Sometimes we think that in order to make a quality video, we have to take the time to script out everything we want everyone to say. Nothing could be farther from the truth. The fact is: scripts scare people. Blocking out time from your busy schedule to write out a polished script for one or more people is understandably daunting. Ain’t nobody got time for that. The good news is that, for the average video, a script is completely unnecessary. In fact, scripts often strip the “real” and “genuine” parts out of your video and should be avoided in most cases.
When an interviewee is attempting to recite a memorized script on camera or read some kind of cue card or teleprompter, the viewer can tell. They tend to be more tense, less personable, and unless they are a trained actors (and most interviewees are not) then you can tell by the look on their face that they are attempting to remember their lines, instead of genuinely talking about something.
Ask the right questions
When preparing for any kind of interview for your video, it’s not about scripting the right kinds of answers, it’s about asking the right kinds of questions. For example, if you’re interviewing the owner of a restaurant, chances are that they talk about what they do all of the time. I would also venture a guess that they often do so without having a script in their hands. People like to talk about the things that they are passionate about! The trick is not to script out the absolute perfect way to describe and promote what they do, the trick is to prepare the right kind of questions to ask the person, in order to get them to talk in a natural and genuine way.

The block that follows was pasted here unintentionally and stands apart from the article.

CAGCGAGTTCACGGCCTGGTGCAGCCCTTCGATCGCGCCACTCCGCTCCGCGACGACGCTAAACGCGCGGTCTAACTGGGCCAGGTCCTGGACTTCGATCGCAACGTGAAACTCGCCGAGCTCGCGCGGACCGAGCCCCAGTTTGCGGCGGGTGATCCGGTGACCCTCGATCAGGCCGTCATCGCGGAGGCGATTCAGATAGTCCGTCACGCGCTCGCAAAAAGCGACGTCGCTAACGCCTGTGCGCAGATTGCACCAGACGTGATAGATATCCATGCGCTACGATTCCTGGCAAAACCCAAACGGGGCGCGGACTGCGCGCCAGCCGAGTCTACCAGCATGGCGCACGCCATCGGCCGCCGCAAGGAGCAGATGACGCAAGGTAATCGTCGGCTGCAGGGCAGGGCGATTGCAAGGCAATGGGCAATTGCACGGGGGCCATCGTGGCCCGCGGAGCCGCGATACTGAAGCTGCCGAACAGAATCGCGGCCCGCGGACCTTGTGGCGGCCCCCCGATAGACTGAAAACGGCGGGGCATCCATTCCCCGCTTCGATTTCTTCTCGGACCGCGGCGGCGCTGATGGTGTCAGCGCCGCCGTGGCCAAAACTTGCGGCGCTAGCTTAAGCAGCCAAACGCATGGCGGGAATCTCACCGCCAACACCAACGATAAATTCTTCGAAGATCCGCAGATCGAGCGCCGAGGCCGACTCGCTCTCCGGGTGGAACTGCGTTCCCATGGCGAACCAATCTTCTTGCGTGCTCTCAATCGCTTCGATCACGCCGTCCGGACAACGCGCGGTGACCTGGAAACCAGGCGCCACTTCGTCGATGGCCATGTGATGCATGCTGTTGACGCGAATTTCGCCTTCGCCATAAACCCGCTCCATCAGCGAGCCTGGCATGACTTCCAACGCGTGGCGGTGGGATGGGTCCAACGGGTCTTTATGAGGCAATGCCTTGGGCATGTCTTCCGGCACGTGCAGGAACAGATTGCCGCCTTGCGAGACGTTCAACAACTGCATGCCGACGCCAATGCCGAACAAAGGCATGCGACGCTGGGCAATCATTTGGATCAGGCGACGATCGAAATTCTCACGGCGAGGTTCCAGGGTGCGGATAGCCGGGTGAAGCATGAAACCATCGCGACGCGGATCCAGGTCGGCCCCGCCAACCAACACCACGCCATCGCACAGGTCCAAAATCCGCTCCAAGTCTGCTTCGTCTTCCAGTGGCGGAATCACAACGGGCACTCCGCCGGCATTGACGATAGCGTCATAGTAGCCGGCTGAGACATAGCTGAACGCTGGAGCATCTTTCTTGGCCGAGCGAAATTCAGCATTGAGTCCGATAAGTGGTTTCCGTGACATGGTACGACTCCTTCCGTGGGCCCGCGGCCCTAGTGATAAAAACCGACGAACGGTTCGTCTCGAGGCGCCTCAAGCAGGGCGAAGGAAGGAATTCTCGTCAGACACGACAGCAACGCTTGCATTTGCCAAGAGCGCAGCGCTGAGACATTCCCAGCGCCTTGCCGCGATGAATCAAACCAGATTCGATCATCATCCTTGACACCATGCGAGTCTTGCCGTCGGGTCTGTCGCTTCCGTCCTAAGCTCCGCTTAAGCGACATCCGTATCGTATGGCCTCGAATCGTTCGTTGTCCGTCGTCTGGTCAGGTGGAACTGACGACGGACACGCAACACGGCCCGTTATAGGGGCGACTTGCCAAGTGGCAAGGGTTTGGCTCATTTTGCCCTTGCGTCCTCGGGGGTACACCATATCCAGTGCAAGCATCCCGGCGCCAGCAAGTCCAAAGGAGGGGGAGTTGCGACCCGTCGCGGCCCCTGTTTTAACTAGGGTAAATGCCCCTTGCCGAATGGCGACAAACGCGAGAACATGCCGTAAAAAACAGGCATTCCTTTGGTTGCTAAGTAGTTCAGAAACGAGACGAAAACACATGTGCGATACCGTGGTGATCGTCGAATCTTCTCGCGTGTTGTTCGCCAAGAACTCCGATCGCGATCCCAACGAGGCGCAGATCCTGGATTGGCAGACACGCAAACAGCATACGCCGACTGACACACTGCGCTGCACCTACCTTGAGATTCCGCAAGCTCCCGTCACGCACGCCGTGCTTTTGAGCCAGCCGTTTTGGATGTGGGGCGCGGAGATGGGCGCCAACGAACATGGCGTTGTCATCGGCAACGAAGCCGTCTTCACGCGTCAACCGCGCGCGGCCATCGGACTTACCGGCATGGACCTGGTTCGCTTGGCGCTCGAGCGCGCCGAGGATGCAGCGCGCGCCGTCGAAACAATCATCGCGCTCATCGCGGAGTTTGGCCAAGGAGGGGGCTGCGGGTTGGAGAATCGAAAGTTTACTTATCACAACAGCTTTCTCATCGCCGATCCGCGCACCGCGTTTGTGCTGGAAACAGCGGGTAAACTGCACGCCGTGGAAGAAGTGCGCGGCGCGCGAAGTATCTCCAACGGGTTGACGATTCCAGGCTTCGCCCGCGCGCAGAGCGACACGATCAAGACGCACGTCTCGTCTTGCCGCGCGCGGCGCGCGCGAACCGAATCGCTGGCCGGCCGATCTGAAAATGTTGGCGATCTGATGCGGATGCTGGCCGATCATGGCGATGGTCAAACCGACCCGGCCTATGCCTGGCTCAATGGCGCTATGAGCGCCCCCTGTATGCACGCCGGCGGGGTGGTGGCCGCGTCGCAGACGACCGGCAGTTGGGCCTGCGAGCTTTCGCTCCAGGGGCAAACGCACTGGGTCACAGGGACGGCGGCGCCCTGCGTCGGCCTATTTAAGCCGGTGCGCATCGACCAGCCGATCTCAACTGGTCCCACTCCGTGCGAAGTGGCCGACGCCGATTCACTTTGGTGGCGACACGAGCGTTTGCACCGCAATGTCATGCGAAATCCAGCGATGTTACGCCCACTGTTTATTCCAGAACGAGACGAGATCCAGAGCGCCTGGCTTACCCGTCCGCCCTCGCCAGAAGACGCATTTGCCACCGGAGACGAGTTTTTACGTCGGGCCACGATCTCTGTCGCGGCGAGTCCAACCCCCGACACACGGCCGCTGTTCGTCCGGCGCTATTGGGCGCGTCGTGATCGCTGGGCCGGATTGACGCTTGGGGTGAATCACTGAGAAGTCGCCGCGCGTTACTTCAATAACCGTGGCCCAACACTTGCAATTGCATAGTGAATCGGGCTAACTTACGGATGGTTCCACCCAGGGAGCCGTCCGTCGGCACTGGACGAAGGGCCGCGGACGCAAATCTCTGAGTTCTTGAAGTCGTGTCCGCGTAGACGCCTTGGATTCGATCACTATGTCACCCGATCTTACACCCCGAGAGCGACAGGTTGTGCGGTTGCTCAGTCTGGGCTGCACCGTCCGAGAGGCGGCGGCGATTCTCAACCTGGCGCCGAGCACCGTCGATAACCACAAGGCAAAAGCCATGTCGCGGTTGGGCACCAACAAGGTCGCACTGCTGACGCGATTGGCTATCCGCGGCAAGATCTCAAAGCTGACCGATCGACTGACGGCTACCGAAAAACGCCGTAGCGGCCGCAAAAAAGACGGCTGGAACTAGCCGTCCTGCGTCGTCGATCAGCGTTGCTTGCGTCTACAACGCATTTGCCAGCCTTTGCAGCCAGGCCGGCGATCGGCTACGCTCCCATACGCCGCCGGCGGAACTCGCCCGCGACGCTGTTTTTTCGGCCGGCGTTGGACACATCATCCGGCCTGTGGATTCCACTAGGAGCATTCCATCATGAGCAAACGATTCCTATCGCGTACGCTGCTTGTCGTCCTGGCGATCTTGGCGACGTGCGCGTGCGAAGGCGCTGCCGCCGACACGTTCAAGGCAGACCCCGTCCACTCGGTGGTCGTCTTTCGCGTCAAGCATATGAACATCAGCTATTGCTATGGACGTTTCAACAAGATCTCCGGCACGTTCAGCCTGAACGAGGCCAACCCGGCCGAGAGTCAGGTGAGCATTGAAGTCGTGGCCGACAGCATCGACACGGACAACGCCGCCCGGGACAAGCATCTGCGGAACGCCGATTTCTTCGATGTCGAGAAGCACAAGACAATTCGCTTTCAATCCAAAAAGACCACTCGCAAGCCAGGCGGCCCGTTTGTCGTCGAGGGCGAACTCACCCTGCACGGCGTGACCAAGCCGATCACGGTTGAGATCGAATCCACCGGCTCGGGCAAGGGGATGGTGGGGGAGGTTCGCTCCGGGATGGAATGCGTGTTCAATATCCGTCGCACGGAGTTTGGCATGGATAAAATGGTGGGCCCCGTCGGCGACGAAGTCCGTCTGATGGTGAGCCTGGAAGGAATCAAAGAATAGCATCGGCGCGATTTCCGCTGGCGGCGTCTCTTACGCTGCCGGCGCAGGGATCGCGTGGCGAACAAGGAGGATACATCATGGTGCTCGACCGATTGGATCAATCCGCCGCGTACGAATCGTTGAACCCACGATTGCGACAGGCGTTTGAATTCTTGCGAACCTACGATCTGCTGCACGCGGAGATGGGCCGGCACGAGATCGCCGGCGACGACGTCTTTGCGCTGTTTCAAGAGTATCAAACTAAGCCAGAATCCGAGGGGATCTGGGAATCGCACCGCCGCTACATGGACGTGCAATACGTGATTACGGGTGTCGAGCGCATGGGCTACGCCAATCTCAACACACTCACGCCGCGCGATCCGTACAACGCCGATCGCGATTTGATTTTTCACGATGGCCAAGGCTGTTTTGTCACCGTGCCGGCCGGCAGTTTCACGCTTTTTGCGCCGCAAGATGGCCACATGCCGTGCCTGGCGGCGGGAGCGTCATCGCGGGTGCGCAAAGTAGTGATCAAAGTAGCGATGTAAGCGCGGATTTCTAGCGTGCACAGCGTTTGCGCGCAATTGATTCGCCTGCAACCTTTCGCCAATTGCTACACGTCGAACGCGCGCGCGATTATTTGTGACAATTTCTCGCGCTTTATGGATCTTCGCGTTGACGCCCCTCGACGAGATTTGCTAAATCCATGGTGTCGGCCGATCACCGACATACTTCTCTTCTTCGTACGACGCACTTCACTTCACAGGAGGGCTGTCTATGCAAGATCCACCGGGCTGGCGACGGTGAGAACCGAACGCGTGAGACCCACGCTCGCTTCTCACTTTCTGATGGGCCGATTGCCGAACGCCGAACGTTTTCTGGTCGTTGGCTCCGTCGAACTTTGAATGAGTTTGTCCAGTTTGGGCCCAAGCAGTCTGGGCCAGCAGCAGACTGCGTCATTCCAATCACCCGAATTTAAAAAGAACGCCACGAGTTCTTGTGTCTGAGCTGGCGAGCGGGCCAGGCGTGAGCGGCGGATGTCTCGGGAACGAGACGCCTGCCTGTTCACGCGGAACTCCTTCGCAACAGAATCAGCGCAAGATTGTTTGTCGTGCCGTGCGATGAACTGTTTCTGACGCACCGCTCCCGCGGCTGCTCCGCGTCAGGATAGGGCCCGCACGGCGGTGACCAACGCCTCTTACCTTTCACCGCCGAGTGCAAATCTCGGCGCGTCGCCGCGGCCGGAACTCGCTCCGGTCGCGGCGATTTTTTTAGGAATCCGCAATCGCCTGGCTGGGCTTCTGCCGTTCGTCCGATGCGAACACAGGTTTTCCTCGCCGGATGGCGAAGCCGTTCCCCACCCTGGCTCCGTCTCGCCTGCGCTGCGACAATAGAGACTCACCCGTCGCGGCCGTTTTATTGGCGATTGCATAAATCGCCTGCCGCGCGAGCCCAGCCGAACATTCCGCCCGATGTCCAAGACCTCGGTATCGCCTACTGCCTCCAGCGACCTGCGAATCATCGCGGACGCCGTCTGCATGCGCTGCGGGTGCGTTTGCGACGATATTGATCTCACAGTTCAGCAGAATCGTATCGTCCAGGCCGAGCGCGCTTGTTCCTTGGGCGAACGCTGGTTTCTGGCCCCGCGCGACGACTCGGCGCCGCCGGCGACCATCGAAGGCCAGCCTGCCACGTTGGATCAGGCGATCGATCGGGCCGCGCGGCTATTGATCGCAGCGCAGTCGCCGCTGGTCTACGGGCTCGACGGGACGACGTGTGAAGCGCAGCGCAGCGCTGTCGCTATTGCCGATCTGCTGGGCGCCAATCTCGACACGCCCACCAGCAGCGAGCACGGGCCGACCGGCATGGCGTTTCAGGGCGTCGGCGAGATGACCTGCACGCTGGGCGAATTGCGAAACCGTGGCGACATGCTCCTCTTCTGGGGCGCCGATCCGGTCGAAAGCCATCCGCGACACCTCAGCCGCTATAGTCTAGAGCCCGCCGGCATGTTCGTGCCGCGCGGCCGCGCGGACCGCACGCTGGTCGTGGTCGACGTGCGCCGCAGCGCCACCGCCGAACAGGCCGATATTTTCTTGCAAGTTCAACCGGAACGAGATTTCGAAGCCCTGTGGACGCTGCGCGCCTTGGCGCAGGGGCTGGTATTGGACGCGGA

Here are ten good interview questions to help you get some great interviews for your video:
- “How did you get started?”
- “What was the driving force behind getting started?”
- “Could you describe a typical day for you?”
- “What sets you apart from others? What makes you unique?”
- “What are some key benefits?”
- “What gets you excited about doing what you do? What do you love the most about what you do?”
- “What are some of the challenges that you might encounter and how do you overcome them?”
- “What lessons have you learned along the way? What would you do differently?”
- “What are common questions that you receive about what you do and how do you answer those?”
- “What advice would you give to others?”
Read through this list and pick five. That’s right, five. Depending on the length and quality of your answers, five solid questions should provide you with more than enough material to make you a compelling video. Leave the script writing to Spielburg. When shooting an interview, ditch the script and simply ask the write questions. Your interviewee and your audience will thank you for it.